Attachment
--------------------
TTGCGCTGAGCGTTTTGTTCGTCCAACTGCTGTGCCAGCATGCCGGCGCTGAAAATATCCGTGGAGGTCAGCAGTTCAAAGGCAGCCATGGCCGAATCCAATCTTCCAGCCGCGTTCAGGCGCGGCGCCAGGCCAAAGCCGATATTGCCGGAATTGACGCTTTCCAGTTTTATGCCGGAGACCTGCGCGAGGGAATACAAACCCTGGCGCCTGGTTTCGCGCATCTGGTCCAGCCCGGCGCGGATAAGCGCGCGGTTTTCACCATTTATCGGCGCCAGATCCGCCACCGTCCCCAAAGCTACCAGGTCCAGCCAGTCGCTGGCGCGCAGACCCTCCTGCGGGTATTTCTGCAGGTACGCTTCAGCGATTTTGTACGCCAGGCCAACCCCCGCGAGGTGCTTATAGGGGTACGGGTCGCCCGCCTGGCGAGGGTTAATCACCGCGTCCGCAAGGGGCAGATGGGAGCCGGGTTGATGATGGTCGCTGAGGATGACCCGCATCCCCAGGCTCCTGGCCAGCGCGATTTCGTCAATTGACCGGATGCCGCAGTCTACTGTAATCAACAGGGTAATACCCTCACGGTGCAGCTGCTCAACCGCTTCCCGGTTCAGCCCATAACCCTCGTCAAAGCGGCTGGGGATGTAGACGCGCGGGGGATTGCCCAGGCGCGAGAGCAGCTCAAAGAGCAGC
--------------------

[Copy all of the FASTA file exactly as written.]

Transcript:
TTGCGCTGAGCGTTTTGTTCGTCCAACTGCTGTGCCAGCATGCCGGCGCTGAAAATATCCGTGGAGGTCAGCAGTTCAAAGGCAGCCATGGCCGAATCCAATCTTCCAGCCGCGTTCAGGCGCGGCGCCAGGCCAAAGCCGATATTGCCGGAATTGACGCTTTCCAGTTTTATGCCGGAGACCTGCGCGAGGGAATACAAACCCTGGCGCCTGGTTTCGCGCATCTGGTCCAGCCCGGCGCGGATAAGCGCGCGGTTTTCACCATTTATCGGCGCCAGATCCGCCACCGTCCCCAAAGCTACCAGGTCCAGCCAGTCGCTGGCGCGCAGACCCTCCTGCGGGTATTTCTGCAGGTACGCTTCAGCGATTTTGTACGCCAGGCCAACCCCCGCGAGGTGCTTATAGGGGTACGGGTCGCCCGCCTGGCGAGGGTTAATCACCGCGTCCGCAAGGGGCAGATGGGAGCCGGGTTGATGATGGTCGCTGAGGATGACCCGCATCCCCAGGCTCCTGGCCAGCGCGATTTCGTCAATTGACCGGATGCCGCAGTCTACTGTAATCAACAGGGTAATACCCTCACGGTGCAGCTGCTCAACCGCTTCCCGGTTCAGCCCATAACCCTCGTCAAAGCGGCTGGGGATGTAGACGCGCGGGGGATTGCCCAGGCGCGAGAGCAGCTCAAAGAGCAGC